On the other hand, Sean has been an uncompromising libertarian for just about as long as I have know him, and this is a case of prejudices refined and informed, rather than merely deduced from his relatively recent day-by-day experiences as an educator. Sean, like me, is predisposed to judge state actions to be, on the whole, bad, and the actions of free people to be, on the whole, good. Some would say that such prejudices render our particular views on education nearly worthless. I would say (and I'm sure Sean also) that if you do not have such prejudices, you should.

Posted by Brian Micklethwait at 09:43 PM
Category: Politics
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Comments

The problem with the 1870 comparison is that even into the early years of the 20th century, there was a strong resistance to state provision of education purely so that children could be taken out of the classroom early and put into skill-less, but earning jobs. Whereas in fact this was highly detrimental to future prospects of the children themselves; those who had technical education for longer were far more likely to break the cycle of the crushing poverty.

My worry about homeschooling is that education is often not sufficiently appreciated in this country, and people would take it, rather than an invitation to find alternative educational arrangements for their children, as an excuse not to educate them at all. And that is not an argument I think I can agree with.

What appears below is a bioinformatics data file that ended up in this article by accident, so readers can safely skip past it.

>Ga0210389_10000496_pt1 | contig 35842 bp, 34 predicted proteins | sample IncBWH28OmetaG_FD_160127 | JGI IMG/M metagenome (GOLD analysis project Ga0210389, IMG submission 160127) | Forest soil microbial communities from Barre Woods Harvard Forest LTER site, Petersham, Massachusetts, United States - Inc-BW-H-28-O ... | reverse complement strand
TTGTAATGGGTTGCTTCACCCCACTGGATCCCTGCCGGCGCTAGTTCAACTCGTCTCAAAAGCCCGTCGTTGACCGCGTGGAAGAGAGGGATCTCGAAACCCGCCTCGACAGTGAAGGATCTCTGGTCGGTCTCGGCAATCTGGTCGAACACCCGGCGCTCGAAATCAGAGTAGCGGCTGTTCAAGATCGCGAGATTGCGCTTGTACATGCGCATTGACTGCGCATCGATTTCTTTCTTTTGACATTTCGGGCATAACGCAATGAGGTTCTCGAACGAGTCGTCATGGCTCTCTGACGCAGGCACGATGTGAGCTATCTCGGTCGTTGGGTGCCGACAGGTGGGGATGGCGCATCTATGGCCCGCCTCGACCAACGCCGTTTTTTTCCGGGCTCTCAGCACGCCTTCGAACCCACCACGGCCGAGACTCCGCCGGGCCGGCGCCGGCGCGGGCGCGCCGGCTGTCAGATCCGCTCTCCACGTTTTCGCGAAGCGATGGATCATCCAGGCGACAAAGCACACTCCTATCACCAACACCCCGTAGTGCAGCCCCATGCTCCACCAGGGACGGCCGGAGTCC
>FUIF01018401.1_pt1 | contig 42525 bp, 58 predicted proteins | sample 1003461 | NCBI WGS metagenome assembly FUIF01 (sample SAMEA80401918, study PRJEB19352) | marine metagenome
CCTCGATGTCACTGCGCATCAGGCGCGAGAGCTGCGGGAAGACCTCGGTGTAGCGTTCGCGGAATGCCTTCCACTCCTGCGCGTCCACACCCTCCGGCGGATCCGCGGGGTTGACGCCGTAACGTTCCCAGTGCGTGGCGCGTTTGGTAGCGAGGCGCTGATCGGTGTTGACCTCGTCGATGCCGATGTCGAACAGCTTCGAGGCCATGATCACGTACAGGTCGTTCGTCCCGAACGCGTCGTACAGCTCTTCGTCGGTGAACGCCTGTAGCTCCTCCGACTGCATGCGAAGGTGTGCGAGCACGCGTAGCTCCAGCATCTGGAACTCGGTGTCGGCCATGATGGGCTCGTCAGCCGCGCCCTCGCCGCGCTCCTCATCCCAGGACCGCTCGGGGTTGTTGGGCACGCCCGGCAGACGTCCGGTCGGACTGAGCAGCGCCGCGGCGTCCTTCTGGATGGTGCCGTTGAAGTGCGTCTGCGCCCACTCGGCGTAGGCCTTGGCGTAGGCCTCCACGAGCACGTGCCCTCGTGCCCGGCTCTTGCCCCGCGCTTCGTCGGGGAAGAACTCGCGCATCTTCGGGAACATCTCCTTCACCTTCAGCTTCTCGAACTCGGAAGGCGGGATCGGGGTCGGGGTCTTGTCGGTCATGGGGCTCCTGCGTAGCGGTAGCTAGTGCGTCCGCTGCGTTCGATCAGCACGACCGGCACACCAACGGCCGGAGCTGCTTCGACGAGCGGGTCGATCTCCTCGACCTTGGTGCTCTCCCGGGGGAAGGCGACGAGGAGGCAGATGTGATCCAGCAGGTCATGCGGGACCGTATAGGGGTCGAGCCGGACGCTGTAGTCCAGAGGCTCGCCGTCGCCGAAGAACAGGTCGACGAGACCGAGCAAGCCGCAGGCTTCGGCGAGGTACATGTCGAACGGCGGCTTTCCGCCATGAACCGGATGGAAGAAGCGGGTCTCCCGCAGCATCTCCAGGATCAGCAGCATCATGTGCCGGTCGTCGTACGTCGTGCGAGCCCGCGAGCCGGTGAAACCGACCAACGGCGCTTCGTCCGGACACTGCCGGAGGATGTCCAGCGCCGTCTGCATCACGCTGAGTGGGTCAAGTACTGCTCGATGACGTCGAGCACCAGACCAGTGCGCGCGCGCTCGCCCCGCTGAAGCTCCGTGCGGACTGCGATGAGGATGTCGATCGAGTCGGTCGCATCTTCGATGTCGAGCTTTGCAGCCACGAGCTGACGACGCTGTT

Comment by: Ken on November 18, 2004 11:36 AM

Because I appreciate education my children are home educated.

Comment by: jax on November 18, 2004 10:15 PM

Be that as it may, many who wish to have their children out of school do not have as their desire the wish to make their children better educated.

Comment by: Ken on November 18, 2004 11:48 PM

Why do you think this?

Comment by: jax on November 19, 2004 12:30 AM

Because there is so much hostility to any attempts to give teachers disciplinary powers, for example, or the lack of culpability on the part of their children that so many parents try to excuse.

Comment by: Ken on November 19, 2004 04:00 PM

Hm, I think you are confusing different sectors of society here. Teachers are not responsible for disciplining my child, I am. The same with education, whether they are in school or not. Registering your children in school and then not bothering to get them to go, is a very different path to deregistering, or not registering in the first place and setting up to educate your children at home.

Comment by: jax on November 20, 2004 08:38 AM

Aargh, I just posted a long and thoughtful reply to this and it evaporated! Don't you hate it when that happens...

the gist of it is this. There is much confusion of rights and responsibilities atm, in my mind you can't have one without the other. My children are my responsibility, to discipline if they should require it, to educate, whether I do this at home or at school. I'll repeat that, it's important - it remains my responsibility to cause my children to receive education *even* if they go to school. So if they are registered as school pupils, it is my responsibility to ensure they attend. Deciding to deregister (or never register in the first place) is a hugely different thing to just not bothering to send your children to school. Does that clarify the points at all?

Comment by: jax on November 20, 2004 08:44 AM

Aargh, I just posted a long and thoughtful reply to this and it evaporated! Don't you hate it when that happens...